Our need for human connection is so powerful that it is essential to our physical and mental well-being. In fact, there is a neurobiological link in which we are “hard-wired” for connection. Now more than ever we need friendship. Not only does it help deter from social isolation, it helps boost mood, has physical health benefits, aids in positive coping, provides emotional support and encouragement, and can motivate us towards success.
Many people are finding some creative ways to create social connections through quarantine. Check out these ideas on ways to connect (or-reconnect) with others.
Ideas to Form New Social Connections
- Identify areas of interest and possible opportunities for connection. Check out opportunities online or ask others for ideas or invites to existing groups. If no group exists, consider starting your own!
- Strike up a conversation and develop friendships with fellow online gamers.
- Join a support connection group. NAMI offers connection groups, LGBTQ+ connection groups, young adult connection groups, and parent groups.
- Find a way to make a difference in your community by giving back to local businesses. Get to know the names of those you encounter from a safe distance.
- Let others you newly “meet” know you listen and care. Pay attention to details of their lives such as children’s names, pet’s names, hobbies, and interests.
Ideas to Maintain Current Social Connections or Reconnect
- Check in with friends and family, especially those who may be more prone to social isolation through phone calls or virtual meetings.
- Mail a letter or care package that includes a note of gratitude or personalized gifts such as a handmade craft.
- Create fun things to share on social media that can help boost mood and provide some comedic relief.
- Maintain participation in groups such as educational groups, business networking, faith and community-based groups, physical, and social activities in a virtual environment.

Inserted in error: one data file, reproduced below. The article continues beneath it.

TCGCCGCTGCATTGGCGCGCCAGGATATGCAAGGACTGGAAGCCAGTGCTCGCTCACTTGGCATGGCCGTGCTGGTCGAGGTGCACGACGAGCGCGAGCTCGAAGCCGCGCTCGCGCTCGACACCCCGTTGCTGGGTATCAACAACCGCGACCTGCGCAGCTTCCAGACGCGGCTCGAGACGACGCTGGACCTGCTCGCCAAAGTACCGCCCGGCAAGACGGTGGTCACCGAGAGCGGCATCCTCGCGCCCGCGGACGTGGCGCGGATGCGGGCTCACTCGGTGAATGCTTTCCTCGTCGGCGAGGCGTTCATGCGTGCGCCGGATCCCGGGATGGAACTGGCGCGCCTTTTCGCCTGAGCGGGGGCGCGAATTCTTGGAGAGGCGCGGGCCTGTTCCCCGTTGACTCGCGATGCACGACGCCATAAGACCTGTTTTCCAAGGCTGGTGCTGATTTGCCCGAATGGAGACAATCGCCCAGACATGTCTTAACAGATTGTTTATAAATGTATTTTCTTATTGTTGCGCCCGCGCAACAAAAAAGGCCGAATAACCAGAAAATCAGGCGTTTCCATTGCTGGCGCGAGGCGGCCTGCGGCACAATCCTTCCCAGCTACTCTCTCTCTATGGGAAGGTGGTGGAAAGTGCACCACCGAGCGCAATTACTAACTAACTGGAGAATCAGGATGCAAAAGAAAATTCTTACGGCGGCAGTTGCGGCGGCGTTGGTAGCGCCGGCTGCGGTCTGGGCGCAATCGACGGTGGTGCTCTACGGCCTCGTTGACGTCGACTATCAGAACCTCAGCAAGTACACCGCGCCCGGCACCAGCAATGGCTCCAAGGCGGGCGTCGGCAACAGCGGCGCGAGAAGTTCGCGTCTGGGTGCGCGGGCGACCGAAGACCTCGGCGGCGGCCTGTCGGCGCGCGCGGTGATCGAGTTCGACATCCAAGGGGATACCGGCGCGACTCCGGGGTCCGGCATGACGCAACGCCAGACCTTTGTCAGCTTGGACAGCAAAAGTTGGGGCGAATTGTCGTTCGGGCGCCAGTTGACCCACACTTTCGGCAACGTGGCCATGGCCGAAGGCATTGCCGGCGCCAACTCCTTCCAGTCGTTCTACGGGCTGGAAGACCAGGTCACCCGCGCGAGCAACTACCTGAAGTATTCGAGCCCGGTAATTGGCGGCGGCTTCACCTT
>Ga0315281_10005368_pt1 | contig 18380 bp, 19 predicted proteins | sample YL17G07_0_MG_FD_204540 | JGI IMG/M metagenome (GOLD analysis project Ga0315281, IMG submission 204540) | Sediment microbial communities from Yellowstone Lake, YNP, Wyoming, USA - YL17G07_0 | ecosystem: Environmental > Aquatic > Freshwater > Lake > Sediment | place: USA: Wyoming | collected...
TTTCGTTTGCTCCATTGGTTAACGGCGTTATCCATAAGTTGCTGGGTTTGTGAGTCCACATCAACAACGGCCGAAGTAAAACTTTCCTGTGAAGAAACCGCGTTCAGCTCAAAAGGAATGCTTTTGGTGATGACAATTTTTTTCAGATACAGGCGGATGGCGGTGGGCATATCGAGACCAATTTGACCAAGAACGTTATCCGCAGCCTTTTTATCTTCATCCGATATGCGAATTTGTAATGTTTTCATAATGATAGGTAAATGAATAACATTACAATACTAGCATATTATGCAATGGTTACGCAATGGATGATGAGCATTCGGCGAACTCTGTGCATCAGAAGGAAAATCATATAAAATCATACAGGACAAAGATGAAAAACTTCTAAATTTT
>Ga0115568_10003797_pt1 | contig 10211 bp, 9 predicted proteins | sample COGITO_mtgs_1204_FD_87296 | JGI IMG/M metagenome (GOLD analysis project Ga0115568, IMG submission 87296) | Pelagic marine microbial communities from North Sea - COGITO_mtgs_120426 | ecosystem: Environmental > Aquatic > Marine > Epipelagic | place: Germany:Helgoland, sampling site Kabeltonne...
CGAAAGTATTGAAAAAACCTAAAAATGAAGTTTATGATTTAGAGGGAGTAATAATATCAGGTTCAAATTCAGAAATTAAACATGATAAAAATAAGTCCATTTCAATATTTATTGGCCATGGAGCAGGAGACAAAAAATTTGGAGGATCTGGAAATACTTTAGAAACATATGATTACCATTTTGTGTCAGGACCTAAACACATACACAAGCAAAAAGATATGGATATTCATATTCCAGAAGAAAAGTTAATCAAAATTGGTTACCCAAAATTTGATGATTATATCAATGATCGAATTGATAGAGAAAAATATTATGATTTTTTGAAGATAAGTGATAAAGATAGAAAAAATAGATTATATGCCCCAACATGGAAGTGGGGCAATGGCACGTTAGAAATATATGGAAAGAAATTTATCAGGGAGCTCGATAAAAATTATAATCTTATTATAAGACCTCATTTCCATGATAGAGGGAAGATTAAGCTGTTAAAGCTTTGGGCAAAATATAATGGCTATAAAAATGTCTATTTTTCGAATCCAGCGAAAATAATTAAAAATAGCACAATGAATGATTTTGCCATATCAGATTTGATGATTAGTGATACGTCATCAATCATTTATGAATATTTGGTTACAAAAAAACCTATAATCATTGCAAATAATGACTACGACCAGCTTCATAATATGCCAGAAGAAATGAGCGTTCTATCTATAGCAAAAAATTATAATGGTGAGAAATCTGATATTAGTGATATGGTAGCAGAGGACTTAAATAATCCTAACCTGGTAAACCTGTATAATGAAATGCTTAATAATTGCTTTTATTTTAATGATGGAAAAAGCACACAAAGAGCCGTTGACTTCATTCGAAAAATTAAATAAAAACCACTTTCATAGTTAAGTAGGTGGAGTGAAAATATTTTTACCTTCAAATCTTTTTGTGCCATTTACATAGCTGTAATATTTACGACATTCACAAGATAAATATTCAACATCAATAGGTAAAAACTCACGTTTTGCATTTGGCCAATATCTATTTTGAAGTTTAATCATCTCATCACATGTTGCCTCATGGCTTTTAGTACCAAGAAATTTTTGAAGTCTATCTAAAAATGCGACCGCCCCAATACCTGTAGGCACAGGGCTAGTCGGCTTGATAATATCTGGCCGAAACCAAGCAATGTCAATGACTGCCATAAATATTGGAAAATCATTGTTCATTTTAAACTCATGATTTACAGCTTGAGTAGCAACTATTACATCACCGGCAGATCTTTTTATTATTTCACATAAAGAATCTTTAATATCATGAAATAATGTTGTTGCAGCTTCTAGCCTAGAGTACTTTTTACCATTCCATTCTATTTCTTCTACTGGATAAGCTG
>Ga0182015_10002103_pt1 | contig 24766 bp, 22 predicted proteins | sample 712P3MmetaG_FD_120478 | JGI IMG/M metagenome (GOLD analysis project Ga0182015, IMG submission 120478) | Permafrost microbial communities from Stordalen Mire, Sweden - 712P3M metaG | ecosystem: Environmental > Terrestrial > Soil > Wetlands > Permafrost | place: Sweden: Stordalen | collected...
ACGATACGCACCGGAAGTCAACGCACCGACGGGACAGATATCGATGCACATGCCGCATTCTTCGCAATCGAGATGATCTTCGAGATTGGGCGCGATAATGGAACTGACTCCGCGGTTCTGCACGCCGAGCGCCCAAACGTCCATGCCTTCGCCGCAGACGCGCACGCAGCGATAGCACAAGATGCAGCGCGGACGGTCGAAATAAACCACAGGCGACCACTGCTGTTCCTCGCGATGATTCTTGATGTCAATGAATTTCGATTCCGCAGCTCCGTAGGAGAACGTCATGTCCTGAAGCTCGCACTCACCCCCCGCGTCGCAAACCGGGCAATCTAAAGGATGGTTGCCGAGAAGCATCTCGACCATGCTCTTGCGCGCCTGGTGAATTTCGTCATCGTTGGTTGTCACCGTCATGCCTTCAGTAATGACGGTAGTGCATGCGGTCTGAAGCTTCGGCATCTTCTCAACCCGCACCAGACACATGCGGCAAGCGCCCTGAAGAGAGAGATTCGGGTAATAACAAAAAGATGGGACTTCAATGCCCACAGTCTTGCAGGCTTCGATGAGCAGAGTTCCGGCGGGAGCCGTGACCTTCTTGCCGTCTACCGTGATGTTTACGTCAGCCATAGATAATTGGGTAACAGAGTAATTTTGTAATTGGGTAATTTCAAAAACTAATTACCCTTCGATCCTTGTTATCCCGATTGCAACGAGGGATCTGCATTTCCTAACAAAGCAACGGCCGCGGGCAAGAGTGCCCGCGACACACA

- Set up a virtual coffee hour, lunch hour meeting, date, or happy hour with friends, family, or colleagues. Get creative with virtual backgrounds to create a fun environment that matches the meeting.
- Arrange to walk at the same place at the same time. Smile and wave at each other from afar while talking on the phone.
- Go through your contact list. Don’t be afraid to take the initiative to let your friends, family, co-workers, and contacts know that you are thinking of them.
- Follow up with those who reach out to you.
Ideas to Connect with Others at Home
- Take advantage of more time at home you may have with family or roommates and invest in those relationships.
- Develop a deeper emotional bond with your partner by being available and curious about their thoughts and feelings. Share your hopes and dreams.
- Set aside time in your daily schedule opportunities to connect. Creating fun rituals within mealtime such as “Taco Tuesdays” or a “Family Potluck” where each person draws an item to make (e.g. appetizer, soup, salad, entree, dessert) can make these times feel more fun and encourage interaction.
- With so many of our connections online, try tech-free options at home to bring others closer without distractions such as family game night or scavenger hunt challenge. Take time to just sit and talk. Laugh together.
Some final thoughts…
Professional counseling help may be beneficial if barriers such as social anxiety/ fear of judgment or decreased interest or pleasure impacted by depression are present and impacting the ability to connect.
For those of you who find yourselves as the person that everyone seeks for support but may be experiencing emotional exhaustion, take time to take care of yourself and create boundaries while balancing home, work/ school, and interpersonal relationships.
If you are enjoying your time on quarantine but feel guilty about this, know that it is OK to hold space for conflicting feelings.
For those of you who struggle with seeking out support or asking for help, now is a good time to practice! Just knowing that we have a need for connection and that many are struggling with social isolation can help.